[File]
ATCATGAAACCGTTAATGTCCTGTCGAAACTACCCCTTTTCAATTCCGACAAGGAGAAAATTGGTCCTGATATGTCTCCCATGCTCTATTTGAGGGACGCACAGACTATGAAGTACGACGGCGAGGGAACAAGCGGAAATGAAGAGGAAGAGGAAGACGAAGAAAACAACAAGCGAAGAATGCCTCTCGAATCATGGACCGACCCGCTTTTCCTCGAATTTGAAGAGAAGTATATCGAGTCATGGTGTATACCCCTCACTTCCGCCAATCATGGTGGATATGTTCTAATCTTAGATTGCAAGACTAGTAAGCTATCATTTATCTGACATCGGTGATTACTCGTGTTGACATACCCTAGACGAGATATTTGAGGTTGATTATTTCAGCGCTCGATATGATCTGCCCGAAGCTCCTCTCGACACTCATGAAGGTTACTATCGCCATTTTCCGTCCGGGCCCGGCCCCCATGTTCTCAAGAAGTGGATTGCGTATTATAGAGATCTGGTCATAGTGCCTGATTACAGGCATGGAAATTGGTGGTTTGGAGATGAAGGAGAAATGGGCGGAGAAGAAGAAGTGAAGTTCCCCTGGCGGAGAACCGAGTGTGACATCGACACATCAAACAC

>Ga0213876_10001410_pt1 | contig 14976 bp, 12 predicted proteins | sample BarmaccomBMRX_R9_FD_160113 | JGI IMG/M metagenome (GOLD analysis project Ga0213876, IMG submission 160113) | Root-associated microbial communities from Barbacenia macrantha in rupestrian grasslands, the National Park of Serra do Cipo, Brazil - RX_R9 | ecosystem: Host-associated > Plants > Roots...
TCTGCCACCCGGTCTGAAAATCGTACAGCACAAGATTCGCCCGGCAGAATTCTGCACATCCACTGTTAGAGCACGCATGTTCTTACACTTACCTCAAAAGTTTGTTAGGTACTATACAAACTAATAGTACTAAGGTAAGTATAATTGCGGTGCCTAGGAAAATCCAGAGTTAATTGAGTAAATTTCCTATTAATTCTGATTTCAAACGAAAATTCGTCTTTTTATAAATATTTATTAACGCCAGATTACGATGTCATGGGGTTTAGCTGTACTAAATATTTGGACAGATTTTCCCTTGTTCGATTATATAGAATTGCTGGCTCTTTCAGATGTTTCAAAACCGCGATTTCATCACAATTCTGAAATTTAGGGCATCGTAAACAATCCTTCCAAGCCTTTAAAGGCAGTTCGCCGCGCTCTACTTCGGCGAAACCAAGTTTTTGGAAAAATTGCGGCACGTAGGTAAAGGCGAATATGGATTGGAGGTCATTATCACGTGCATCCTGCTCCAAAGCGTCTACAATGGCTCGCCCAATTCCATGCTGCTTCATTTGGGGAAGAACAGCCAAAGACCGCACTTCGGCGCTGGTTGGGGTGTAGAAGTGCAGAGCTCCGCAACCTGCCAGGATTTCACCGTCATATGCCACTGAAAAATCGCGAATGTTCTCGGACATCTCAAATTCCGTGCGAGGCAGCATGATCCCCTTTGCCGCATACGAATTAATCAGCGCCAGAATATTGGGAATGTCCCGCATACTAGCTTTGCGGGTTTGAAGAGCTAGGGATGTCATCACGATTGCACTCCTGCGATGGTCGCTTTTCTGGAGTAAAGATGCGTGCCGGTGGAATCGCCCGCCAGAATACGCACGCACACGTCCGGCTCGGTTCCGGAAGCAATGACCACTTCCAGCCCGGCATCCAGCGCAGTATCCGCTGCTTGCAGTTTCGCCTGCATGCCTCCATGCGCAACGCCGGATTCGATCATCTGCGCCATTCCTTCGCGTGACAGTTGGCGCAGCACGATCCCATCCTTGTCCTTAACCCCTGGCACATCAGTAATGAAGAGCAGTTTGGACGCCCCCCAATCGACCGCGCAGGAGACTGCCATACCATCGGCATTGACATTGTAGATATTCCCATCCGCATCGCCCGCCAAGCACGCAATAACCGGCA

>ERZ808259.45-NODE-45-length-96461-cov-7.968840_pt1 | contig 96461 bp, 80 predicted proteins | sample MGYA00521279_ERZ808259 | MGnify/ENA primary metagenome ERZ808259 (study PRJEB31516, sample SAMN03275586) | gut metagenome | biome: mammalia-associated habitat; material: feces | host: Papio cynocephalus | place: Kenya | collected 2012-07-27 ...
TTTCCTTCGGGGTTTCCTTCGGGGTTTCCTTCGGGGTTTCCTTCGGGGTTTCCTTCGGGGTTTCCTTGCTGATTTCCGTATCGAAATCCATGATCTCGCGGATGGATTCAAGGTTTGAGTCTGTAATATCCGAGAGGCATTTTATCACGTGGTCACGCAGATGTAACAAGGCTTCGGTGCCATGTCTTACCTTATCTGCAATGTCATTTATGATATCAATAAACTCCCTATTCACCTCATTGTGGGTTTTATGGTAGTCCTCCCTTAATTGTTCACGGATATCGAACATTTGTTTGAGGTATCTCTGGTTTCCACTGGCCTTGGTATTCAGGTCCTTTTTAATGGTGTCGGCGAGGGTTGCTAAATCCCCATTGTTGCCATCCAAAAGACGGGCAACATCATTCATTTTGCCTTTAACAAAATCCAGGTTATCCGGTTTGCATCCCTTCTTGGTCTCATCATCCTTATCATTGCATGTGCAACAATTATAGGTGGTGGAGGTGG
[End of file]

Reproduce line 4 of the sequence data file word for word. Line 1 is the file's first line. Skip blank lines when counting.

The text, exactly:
>ERZ808259.45-NODE-45-length-96461-cov-7.968840_pt1 | contig 96461 bp, 80 predicted proteins | sample MGYA00521279_ERZ808259 | MGnify/ENA primary metagenome ERZ808259 (study PRJEB31516, sample SAMN03275586) | gut metagenome | biome: mammalia-associated habitat; material: feces | host: Papio cynocephalus | place: Kenya | collected 2012-07-27 ...